By: Rihana Cary
My passion for the outdoors started at a very young age. My favorite family vacations consisted of camping, fishing and looking forward to any outdoor adventure. I remember the first time my grandfather took me fishing when I was seven-years-old. I caught seven fish (way more than my limit) but Grandpa wasn’t counting, and I was hooked. Being a “do-it-myself” kind of girl, I not only had to cook the fish, but also insisted on the dirty work of gutting and cleaning. Even though I lost interest by the second fish, some of my fondest memories are fishing with my grandfather.
Fishing and mushroom picking were the extent of my family’s dinner harvesting and I grew up thinking steak came from aisle 12 at the supermarket. We were carnivorous non-hunters that enjoyed the outdoors. I was always interested in nutrition and once I realized the real world wasn’t high school sports and boys, I set my sights on the health care industry. Anatomy, health and nutrition became my favorite subjects, and I enjoyed learning about enzymes, clavicles and glomerular filtration rates. As I began looking closer at the facts of nutrition and investigating the foods we put in our body, I learned a harsh reality. With the help of movies like “Supersize Me” and “Food, Inc.,” and the plethora of books blowing the lid off the money-saving tactics of the agricultural businesses, I quickly realized the lack of nutrients I was getting from the antibiotic-pumped, farm-plumped protein I was consuming.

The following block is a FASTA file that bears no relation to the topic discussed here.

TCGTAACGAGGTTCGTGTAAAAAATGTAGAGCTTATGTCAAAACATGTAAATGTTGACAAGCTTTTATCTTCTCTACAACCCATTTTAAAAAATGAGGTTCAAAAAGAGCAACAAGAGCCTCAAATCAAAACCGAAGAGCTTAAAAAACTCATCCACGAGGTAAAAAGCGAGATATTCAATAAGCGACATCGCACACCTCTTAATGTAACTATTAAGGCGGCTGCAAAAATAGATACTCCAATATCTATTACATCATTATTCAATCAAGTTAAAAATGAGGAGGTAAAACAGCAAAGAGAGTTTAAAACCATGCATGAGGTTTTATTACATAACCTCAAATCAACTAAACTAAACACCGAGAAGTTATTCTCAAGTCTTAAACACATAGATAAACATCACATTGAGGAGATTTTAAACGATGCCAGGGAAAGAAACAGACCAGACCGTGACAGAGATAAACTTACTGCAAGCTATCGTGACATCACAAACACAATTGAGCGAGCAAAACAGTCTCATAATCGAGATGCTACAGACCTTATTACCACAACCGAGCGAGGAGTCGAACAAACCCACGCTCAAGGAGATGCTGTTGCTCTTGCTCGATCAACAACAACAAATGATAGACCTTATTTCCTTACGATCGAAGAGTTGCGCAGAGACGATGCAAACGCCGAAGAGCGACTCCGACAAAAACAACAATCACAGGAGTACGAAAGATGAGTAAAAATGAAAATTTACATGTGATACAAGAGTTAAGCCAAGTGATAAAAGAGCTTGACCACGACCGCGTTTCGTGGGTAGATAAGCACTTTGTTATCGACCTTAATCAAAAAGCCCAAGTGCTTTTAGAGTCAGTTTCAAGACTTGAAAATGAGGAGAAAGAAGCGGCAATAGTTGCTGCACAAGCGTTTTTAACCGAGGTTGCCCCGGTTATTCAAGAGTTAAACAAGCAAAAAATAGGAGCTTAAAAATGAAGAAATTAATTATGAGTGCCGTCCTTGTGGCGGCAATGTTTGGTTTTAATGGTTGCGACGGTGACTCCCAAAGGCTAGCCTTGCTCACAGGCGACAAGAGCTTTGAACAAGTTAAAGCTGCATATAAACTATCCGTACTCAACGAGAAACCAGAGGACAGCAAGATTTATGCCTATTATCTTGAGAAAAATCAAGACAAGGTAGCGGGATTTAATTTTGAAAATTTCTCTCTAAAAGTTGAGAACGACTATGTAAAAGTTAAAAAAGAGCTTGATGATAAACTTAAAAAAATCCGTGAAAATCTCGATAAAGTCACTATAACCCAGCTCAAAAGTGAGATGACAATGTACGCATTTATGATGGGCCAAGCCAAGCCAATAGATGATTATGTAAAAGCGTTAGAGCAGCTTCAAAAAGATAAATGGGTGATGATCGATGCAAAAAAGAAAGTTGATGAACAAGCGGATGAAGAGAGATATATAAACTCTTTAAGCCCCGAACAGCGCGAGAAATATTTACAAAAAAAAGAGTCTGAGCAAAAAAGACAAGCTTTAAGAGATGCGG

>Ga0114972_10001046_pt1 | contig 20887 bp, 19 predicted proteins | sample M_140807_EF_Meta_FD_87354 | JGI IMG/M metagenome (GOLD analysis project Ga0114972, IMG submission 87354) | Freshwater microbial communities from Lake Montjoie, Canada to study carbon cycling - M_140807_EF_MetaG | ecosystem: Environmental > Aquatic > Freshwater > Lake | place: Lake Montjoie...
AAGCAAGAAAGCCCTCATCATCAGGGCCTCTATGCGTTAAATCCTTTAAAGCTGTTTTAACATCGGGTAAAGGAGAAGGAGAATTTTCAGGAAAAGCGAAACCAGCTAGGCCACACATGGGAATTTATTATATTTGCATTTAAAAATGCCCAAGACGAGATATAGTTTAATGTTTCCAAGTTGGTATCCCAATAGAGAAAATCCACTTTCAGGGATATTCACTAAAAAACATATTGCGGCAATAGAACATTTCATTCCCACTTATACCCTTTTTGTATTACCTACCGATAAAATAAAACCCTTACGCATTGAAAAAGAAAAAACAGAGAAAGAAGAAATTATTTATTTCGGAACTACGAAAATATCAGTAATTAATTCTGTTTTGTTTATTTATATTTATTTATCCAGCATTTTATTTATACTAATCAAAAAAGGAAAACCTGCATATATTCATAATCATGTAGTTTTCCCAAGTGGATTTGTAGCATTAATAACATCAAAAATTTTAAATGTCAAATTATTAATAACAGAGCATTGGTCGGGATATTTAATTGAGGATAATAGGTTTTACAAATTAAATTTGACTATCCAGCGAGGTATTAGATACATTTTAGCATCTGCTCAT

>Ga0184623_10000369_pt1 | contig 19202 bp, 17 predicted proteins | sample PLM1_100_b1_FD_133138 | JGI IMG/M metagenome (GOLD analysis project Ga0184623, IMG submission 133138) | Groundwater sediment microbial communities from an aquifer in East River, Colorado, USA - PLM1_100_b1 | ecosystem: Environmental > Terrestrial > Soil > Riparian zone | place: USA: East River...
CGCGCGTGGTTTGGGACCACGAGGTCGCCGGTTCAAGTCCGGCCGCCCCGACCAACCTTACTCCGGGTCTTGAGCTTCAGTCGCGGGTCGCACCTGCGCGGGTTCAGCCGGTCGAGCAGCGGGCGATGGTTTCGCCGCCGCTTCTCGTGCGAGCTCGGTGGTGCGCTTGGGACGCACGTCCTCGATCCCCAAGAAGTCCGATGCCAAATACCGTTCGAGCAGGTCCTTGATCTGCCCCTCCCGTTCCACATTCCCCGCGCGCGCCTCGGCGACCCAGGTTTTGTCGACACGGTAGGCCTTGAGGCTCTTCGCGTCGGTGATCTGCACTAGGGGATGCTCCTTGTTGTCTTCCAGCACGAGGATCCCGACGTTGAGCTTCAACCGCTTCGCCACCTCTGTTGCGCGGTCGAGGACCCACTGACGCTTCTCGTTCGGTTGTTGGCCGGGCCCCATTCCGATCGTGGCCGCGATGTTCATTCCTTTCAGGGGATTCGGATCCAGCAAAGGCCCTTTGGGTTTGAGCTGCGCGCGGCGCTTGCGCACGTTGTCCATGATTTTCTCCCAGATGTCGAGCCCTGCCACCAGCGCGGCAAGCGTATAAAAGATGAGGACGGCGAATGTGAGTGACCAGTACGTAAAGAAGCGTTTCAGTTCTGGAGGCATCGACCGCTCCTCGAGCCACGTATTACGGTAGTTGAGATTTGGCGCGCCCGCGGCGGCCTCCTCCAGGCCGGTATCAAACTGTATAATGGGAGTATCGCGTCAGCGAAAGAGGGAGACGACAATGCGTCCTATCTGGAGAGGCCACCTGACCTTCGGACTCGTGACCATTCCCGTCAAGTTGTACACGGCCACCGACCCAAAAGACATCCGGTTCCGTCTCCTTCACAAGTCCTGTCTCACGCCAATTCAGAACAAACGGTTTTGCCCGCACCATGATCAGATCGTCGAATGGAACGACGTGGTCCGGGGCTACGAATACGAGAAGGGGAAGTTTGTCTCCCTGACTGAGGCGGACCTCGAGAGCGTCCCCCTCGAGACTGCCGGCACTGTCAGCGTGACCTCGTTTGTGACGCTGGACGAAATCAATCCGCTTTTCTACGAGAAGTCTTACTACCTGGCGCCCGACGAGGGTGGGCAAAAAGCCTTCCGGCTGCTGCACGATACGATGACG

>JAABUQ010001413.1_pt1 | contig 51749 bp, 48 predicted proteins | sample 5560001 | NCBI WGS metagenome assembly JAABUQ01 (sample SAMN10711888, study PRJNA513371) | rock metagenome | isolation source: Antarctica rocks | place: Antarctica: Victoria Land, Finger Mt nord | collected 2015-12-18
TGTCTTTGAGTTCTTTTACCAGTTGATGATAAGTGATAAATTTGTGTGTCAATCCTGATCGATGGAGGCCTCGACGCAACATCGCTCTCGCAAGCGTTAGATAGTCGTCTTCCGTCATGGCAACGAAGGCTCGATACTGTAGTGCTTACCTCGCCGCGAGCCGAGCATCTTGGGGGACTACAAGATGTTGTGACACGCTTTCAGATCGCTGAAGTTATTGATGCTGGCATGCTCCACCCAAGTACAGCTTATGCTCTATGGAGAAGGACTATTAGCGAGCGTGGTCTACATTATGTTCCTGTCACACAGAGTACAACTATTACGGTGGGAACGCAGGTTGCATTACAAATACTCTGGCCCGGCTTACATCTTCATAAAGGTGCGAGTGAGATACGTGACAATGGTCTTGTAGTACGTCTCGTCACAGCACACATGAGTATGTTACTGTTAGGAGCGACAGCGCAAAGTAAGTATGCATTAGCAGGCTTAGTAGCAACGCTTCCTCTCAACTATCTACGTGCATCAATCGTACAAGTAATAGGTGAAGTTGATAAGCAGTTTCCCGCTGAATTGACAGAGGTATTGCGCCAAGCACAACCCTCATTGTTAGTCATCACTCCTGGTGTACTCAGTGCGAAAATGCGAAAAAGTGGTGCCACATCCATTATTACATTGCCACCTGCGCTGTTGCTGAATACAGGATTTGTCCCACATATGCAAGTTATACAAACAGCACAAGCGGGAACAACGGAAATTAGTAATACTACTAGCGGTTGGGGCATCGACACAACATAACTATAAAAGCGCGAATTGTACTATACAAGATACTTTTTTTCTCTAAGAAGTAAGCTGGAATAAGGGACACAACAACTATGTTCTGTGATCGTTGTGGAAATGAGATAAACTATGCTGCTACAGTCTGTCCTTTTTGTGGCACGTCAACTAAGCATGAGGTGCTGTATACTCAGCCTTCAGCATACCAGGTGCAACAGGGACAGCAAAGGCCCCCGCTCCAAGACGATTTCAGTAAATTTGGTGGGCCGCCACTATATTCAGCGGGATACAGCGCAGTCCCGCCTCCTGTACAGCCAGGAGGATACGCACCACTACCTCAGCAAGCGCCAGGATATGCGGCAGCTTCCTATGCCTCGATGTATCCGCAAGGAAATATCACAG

Armed with this new outlook, not so surprisingly, I became vegan. I know, I know, the dreaded vegan. In my defense, I was a college student and could not afford the organic meat prices at the supermarket. Strict veganism only lasted four months; I quickly realized the lack of animal protein left me unhealthy and fatigued. I slowly reintroduced high-protein into my diet and my body thanked me.
When I met my husband my world was forever changed. He taught me wild game is the cleanest, tastiest meat I have ever eaten. I was depressed it had taken me so long to figure out that I, too, could go into the woods and provide for myself. My husband was so supportive in my need to learn the ways of hunting. He was patient when I questioned him, respectful when I made a mistake, and a shoulder to lean on during the highs and lows of the pursuit. Now my favorite family vacation is elk camp. My husband, father-in-law, brother-in-law and I are die-hard archery elk hunters. We push ourselves to the max, put miles on our boots and talk elk all September. I have been fortunate to harvest a beautiful Roosevelt screaming in my face and a Rocky Mountain raking a tree. The meat from our harvests supplies family and friends for an entire year. I am reminded, each time I sit down for dinner, of the story behind the animal that laid down his life for mine. I am humbled to be a conservationist, hunter, wife and friend. I take responsibility for killing, cleaning and processing the animal myself. I am intimately connected to Mother Nature and my ancestors, and am eager to pass on the hunting heritage and to entrust other meat eaters with assuming responsibility for the meat they eat.
One of my favorite quotes is,
“The world is not only watching, it is listening too…… Other beings….. do not mind being killed and eaten as food, but the expect us to say please, and thank you, and they hate to see themselves wasted.”
The Practice of the Wild